Born: 1942 Male
Luke was a second generation master Inuit artist, from Igloolik, and began carving in 1967 to support his family as there were not many other employment opportunities in the community. He learned a lot about carving stone and whalebone from his father, George Kappianaq, and Igloolik artist Pacome Kolaut. Lukie used to carve every day except when he was going hunting and fishing to provide food for the family and community. Often he brought back stone and bone from these hunting trips. Luke preferred to work with stone because it allowed him to use his imagination. He believed his work has improved and become more life-like over the years.
Airut’s sculptures were influenced by the land and often featured animals, birds and people in traditional camps. Working primarily in bone, Lukie carved in the round with each angle revealing subtle details. In particular, he was known for his elaborate walrus skull sculptures. His sculptures are very detailed and sophisticated, often multidimensional.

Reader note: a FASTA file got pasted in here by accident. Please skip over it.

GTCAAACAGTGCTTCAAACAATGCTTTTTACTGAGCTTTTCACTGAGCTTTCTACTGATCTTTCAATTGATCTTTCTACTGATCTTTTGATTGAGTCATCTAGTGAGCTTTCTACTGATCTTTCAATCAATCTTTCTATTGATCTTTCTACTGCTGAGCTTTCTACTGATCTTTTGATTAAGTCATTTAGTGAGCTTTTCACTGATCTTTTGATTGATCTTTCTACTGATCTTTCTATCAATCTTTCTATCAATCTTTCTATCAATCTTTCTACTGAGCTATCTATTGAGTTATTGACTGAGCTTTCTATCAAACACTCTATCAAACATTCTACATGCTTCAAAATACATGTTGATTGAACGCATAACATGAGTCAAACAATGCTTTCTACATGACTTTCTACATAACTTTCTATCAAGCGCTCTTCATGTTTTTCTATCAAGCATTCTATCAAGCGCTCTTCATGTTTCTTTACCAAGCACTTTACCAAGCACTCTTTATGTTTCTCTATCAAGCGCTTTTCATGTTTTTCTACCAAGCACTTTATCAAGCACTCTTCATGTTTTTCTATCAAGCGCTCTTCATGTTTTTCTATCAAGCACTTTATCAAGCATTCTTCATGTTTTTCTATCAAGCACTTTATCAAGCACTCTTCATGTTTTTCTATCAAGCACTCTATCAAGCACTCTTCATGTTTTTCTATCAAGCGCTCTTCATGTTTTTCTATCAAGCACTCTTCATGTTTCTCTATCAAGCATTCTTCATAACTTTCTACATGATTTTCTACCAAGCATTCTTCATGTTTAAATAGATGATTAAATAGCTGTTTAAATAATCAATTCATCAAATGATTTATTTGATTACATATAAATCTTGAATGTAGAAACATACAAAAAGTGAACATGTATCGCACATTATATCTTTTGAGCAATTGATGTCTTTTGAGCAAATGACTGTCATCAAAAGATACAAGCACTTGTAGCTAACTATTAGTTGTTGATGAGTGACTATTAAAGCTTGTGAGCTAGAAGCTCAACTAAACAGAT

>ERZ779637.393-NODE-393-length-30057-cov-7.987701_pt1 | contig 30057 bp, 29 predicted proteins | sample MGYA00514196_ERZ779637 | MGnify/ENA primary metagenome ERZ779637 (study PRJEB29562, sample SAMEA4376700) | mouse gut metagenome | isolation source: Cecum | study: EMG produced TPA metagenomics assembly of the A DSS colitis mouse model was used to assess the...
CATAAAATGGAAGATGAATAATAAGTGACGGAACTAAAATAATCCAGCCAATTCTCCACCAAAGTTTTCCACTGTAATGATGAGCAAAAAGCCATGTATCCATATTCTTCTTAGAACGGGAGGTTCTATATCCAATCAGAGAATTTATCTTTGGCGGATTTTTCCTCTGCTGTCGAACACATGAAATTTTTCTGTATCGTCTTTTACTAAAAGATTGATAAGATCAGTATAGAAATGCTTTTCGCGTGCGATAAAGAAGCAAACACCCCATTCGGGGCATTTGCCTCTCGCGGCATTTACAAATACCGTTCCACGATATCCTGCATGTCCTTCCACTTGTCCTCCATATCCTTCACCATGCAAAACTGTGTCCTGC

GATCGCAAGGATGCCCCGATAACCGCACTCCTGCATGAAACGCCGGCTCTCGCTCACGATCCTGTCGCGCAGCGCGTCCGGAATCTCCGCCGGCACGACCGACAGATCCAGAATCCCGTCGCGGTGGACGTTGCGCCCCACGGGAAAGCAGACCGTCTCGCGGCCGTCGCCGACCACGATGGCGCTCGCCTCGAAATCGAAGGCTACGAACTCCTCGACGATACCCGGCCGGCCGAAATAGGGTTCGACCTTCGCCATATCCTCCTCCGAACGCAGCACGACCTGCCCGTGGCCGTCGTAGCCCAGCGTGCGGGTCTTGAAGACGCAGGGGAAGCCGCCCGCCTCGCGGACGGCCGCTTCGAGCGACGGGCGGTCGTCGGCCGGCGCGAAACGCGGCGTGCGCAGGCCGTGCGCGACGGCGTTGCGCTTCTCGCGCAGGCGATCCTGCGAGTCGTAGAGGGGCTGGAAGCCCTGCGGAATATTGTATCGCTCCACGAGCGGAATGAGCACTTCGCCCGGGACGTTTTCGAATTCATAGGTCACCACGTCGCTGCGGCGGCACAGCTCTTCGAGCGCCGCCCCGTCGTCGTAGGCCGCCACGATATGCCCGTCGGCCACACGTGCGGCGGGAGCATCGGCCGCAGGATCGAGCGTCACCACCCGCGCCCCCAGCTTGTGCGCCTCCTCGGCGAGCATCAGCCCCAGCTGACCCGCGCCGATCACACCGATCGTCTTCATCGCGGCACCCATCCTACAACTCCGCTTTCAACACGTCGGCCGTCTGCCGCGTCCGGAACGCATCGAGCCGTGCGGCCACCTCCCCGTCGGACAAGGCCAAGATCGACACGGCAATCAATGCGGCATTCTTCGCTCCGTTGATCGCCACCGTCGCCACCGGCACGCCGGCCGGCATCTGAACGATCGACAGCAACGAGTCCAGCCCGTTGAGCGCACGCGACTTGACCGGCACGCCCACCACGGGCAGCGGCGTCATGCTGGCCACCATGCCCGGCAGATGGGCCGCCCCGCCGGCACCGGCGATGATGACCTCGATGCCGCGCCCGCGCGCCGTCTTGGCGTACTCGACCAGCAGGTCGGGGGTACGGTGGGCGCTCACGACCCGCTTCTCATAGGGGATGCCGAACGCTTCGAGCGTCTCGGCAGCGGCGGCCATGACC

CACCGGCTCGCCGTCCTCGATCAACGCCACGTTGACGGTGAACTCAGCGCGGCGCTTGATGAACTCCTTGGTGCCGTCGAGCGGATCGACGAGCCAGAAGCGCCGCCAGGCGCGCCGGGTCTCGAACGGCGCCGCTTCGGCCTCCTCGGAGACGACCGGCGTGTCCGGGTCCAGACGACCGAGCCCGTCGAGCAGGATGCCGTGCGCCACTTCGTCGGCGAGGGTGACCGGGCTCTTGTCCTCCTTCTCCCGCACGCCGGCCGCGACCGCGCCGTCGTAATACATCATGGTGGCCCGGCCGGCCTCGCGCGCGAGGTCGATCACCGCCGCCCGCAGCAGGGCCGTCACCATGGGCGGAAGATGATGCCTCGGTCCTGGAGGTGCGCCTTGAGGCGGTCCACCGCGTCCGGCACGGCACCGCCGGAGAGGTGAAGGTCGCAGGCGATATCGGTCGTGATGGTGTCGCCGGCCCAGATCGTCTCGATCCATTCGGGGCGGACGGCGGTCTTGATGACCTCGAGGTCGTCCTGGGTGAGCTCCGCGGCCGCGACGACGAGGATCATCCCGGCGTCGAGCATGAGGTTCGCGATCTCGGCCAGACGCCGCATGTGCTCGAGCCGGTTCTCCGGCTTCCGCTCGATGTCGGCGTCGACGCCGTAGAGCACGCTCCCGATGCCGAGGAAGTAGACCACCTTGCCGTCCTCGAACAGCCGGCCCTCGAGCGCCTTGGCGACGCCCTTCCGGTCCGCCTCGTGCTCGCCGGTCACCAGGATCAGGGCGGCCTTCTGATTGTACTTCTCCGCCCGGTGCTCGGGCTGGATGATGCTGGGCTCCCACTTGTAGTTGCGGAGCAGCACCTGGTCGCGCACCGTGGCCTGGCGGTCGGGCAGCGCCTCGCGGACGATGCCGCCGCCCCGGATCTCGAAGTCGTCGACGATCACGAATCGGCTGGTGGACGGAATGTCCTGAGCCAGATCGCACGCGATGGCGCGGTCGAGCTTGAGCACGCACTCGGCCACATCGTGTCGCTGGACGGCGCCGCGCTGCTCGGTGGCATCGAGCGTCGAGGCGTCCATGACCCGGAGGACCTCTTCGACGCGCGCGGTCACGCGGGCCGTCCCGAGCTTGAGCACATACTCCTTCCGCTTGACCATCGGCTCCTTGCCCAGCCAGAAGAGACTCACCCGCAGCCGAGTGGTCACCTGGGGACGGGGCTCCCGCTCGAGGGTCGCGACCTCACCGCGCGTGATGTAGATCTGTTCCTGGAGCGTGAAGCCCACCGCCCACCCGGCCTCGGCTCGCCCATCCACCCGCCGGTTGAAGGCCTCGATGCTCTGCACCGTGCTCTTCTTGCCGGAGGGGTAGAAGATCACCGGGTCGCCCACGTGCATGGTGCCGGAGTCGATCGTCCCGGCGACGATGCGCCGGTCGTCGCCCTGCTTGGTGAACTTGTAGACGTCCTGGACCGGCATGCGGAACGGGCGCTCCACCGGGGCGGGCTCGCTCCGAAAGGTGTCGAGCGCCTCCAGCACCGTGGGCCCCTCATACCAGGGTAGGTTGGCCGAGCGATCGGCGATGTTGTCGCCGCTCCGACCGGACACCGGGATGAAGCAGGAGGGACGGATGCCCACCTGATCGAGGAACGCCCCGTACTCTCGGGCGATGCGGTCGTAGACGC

Lukie’s work has been promoted through the Co-operative art marketing system throughout Canada, and is featured in galleries and museums in Canada, the U.S.A. and Europe. His work can be found in the collections of many major institutions, including the Prince of Wales Northern Heritage Centre in Yellowknife and the Art Gallery of Ontario in Toronto. In 2004 he received the Queen’s Jubilee Medal for his years of service with the Canadian Rangers.
In addition to carving Lukie attended Nunavut Arctic College, where he specialized in the fine art of jewellery making.
His wife, Marie, was a craft artist and respected seamstress. Lukie’s youngest brother, Bart Hanna, is also a well-known Igloolik carver.